“Ransomware is a fast-moving market,” he said. “There’s aggressive competition coming from variants such as SamSam and Spora.”

Novel variants were expanding quickly and many were encouraging fast expansion by paying affiliates more if they placed the malware on to large numbers of machines. The ransomware as a service model was already proving popular, he warned.

“It’s no longer a game reserved for tech-savvy criminals,” he said. “It’s for almost anyone.”

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Companies have been crippled by an attack dubbed ‘Petya’, the second major ransomware crime in two months.

June 28th, 2017 Posted by News No Comment yet

The malicious software has spread through large firms including the advertiser WPP, food company Mondelez, legal firm DLA Piper and Danish shipping and transport firm Maersk, leading to PCs and data being locked up and held for ransom.

The Petya ransomware takes over computers and demands $300, paid in Bitcoin. The malicious software spreads rapidly across an organization once a computer is infected using the EternalBlue vulnerability in Microsoft Windows (Microsoft has released a patch, but not everyone will have installed it) or through two Windows administrative tools.

The malware tries one option and if it doesn’t work, it tries the next one.

What should you do if you are affected by the ransomware?

The ransomware infects computers and then waits for about an hour before rebooting the machine. While the machine is rebooting, you can switch the computer off to prevent the files from being encrypted and try and rescue the files from the machine, as flagged by @HackerFantastic on Twitter.

“If machine reboots and you see this message below, power off immediately! This is the encryption process. If you do not power on, files are fine.

hackerfantastic

 

 

 

 

 

 

 

 

 

 

 

 

 

 

 

 

If the system reboots with the ransom note, don’t pay the ransom – the “customer service” email address has been shut down so there’s no way to get the decryption key to unlock your files anyway. Disconnect your PC from the internet, reformat the hard drive and reinstall your files from a backup. Back up your files regularly and keep your anti-virus software up to date.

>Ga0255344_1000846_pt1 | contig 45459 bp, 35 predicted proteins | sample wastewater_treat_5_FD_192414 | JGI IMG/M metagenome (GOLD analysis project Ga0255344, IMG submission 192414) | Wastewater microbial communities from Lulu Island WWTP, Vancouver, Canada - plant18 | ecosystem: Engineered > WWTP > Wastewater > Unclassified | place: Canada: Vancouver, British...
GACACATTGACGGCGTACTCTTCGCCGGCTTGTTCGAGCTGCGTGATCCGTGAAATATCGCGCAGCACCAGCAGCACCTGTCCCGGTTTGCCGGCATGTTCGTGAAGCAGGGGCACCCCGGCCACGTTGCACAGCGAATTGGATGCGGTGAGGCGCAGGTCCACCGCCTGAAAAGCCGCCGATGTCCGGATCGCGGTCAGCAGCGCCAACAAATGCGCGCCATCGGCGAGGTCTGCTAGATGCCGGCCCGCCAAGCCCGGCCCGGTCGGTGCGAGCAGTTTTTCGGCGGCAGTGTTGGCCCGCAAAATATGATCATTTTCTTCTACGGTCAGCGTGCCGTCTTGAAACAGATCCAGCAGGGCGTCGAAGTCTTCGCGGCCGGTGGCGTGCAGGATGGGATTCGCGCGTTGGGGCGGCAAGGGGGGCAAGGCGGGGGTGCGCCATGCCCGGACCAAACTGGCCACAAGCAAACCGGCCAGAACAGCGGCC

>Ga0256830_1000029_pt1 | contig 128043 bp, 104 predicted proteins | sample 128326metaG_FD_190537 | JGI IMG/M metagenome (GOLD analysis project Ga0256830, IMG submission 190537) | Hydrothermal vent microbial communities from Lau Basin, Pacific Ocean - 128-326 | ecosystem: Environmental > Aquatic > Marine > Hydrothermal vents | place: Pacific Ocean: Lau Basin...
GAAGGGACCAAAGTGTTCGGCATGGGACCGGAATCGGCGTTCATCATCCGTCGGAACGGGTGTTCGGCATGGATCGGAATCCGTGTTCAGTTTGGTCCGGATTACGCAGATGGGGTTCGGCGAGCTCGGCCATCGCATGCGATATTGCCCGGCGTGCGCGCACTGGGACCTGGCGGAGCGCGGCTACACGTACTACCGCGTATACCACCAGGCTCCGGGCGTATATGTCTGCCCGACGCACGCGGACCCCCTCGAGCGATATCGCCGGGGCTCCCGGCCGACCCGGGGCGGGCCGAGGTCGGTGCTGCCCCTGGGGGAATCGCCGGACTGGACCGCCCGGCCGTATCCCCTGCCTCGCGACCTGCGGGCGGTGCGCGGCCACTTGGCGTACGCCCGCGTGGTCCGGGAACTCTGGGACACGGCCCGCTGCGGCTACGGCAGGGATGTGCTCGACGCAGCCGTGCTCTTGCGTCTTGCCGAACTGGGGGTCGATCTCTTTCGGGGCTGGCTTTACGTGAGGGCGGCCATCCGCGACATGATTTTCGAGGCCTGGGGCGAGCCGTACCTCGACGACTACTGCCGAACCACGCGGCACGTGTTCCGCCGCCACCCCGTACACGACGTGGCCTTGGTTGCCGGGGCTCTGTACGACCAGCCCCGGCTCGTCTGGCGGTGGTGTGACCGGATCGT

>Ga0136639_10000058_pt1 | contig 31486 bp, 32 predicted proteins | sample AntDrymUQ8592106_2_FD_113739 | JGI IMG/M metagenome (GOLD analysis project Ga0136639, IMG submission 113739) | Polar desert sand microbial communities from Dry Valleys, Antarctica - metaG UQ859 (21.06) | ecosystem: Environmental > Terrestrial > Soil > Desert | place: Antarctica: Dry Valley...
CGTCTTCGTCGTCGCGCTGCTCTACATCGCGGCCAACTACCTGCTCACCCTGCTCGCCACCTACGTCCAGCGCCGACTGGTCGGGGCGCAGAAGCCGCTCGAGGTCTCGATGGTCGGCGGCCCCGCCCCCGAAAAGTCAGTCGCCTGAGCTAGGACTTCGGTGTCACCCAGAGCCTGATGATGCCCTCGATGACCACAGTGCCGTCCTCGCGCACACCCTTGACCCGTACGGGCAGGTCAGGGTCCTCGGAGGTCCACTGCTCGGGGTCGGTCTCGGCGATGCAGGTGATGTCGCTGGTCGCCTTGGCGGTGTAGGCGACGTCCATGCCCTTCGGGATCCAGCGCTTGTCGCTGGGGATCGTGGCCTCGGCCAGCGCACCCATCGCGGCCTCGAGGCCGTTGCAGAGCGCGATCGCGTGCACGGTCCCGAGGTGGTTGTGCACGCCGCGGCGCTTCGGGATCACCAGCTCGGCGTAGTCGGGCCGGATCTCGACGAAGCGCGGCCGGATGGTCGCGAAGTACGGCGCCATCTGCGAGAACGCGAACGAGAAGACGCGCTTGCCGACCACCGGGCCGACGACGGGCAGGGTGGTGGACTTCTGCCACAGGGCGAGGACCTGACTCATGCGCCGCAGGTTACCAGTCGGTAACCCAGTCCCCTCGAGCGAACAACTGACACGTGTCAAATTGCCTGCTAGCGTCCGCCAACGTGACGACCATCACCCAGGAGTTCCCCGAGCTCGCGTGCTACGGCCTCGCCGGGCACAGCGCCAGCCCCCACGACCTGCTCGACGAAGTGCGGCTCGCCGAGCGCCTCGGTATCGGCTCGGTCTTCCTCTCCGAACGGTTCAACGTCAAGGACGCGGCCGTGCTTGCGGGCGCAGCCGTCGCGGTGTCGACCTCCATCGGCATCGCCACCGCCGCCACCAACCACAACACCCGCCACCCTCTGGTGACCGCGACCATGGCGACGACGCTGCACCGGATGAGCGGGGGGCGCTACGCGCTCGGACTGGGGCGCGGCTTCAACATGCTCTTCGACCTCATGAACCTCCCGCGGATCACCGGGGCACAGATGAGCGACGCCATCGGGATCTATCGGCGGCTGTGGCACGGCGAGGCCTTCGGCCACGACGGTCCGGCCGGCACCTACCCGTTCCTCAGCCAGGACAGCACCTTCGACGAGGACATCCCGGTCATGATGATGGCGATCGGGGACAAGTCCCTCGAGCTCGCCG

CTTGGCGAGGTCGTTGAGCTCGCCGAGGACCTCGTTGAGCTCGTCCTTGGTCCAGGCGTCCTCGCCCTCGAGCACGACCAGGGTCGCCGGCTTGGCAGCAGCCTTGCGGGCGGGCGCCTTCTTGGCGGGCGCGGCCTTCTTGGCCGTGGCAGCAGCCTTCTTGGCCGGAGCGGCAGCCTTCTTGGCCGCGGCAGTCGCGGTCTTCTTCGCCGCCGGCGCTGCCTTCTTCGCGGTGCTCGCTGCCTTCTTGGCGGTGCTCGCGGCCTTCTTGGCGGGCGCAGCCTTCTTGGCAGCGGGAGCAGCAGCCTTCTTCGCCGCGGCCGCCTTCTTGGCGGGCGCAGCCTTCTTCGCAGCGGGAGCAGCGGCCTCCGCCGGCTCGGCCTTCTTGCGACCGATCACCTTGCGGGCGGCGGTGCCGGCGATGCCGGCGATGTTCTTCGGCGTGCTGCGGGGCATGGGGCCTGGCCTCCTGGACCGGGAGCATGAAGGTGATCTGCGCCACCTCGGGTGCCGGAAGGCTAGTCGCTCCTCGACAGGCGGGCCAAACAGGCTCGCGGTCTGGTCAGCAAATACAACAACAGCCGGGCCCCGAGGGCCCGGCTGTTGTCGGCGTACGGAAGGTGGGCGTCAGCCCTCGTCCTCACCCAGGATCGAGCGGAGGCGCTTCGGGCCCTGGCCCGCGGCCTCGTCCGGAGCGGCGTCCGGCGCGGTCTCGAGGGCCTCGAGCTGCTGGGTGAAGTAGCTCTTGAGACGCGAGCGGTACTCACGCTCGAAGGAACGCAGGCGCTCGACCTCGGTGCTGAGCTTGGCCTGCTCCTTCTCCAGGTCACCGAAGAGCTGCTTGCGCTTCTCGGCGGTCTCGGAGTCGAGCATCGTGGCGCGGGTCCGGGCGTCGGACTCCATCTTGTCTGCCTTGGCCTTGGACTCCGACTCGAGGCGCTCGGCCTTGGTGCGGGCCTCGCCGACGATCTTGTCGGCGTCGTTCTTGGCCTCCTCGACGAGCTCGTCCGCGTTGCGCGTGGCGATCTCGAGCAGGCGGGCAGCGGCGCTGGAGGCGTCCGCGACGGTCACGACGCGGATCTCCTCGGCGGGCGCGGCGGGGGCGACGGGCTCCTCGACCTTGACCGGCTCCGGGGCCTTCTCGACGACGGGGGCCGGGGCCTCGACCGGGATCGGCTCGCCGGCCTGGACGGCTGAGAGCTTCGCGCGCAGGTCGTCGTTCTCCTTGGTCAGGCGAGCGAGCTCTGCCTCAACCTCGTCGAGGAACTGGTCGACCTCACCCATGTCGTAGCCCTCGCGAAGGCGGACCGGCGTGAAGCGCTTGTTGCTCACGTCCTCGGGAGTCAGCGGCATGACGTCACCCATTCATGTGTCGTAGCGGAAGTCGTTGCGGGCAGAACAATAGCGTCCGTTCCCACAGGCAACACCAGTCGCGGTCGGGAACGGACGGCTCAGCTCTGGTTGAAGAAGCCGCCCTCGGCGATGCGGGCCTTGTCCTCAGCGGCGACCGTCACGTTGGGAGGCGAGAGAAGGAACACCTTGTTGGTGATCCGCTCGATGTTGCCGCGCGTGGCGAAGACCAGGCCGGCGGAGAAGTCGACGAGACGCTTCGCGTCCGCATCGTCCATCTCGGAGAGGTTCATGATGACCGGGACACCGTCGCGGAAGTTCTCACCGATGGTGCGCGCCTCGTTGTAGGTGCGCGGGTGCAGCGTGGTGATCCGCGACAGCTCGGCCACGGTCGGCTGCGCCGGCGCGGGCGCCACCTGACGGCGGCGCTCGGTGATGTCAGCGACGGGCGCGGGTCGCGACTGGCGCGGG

Contact Microcomms for a free Security Audit and for information about anti-virus and anti-malware software.

ransomware attack

Facebook denies Ransomware attack

December 1st, 2016 Posted by Uncategorized No Comment yet

Thanks to TechNewsWorld for the information below:

hacker_facebook_attack

Facebook on Monday denied that its network and Messenger app were being used to spread ransomware to its users, contradicting the claims of researchers Roman Ziakin and Dikla Barda.

The two researchers last week reported they had discovered a new method for delivering malicious code to machines, which they dubbed “ImageGate.” Threat actors had found a way to embed malicious code into an image, they said.

Due to a flaw in the social media infrastructure, infected images are downloaded to a user’s machine, Ziakin and Barda explained. Clicking on the file causes the user’s machine to become infected with a ransomware program known as “Locky,” which encrypts all the files on the infected machine. The user then must pay a ransom to the purveyor of the malicious software in order to decrypt the files.

Facebook has disputed the findings

“This analysis is incorrect,” Facebook said in a statement provided to TechNewsWorld by spokesperson Jay Nancarrow.

“There is no connection to Locky or any other ransomware, and this is not appearing on Messenger or Facebook,” the company maintained.

“We investigated these reports and discovered there were several bad Chrome extensions, which we have been blocking for nearly a week,” Facebook noted. “We also reported the bad browser extensions to the appropriate parties.”

Consumer Protection

While Ransomware is always a serious threat to consumers, this new twist on its distribution raises the bar even higher.

Anti-virus specialists have commented, “Consumers simply do not expect malware to be delivered via a Facebook message. Most people probably consider social media sites to be a safe space, so the lack of concern and vigilance makes it powerful as a potential infection channel for malware.”

For consumers concerned about an ImagteGate attack, it is recommended that you do not open any files downloaded to a device after clicking any image. The same is true for image files with unusual extensions, such as SVG, JS or HTA.

Users should also keep their operating system and antivirus software up to date, and make backups. Even if you’re never infected with ransomware, you never know when something might go wrong with your machine.

If you are concerned about Cyber Security at your company – speak to our experts today hello@microcomms.co.uk or call 01209 843636.